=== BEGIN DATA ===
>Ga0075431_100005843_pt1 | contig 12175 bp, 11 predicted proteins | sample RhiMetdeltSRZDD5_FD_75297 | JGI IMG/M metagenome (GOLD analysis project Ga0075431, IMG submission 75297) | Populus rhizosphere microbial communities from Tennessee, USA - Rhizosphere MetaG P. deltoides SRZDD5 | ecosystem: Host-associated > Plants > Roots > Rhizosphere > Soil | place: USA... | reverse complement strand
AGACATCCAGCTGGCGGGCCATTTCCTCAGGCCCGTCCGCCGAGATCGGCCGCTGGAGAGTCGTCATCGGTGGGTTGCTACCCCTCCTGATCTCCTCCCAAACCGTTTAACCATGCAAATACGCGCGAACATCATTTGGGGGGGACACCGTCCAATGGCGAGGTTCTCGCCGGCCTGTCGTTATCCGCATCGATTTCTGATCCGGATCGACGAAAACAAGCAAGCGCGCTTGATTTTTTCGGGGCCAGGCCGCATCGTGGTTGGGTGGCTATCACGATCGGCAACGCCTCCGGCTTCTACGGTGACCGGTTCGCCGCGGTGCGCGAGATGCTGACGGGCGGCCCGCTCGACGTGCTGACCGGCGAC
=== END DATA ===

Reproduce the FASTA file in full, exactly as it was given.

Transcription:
>Ga0075431_100005843_pt1 | contig 12175 bp, 11 predicted proteins | sample RhiMetdeltSRZDD5_FD_75297 | JGI IMG/M metagenome (GOLD analysis project Ga0075431, IMG submission 75297) | Populus rhizosphere microbial communities from Tennessee, USA - Rhizosphere MetaG P. deltoides SRZDD5 | ecosystem: Host-associated > Plants > Roots > Rhizosphere > Soil | place: USA... | reverse complement strand
AGACATCCAGCTGGCGGGCCATTTCCTCAGGCCCGTCCGCCGAGATCGGCCGCTGGAGAGTCGTCATCGGTGGGTTGCTACCCCTCCTGATCTCCTCCCAAACCGTTTAACCATGCAAATACGCGCGAACATCATTTGGGGGGGACACCGTCCAATGGCGAGGTTCTCGCCGGCCTGTCGTTATCCGCATCGATTTCTGATCCGGATCGACGAAAACAAGCAAGCGCGCTTGATTTTTTCGGGGCCAGGCCGCATCGTGGTTGGGTGGCTATCACGATCGGCAACGCCTCCGGCTTCTACGGTGACCGGTTCGCCGCGGTGCGCGAGATGCTGACGGGCGGCCCGCTCGACGTGCTGACCGGCGAC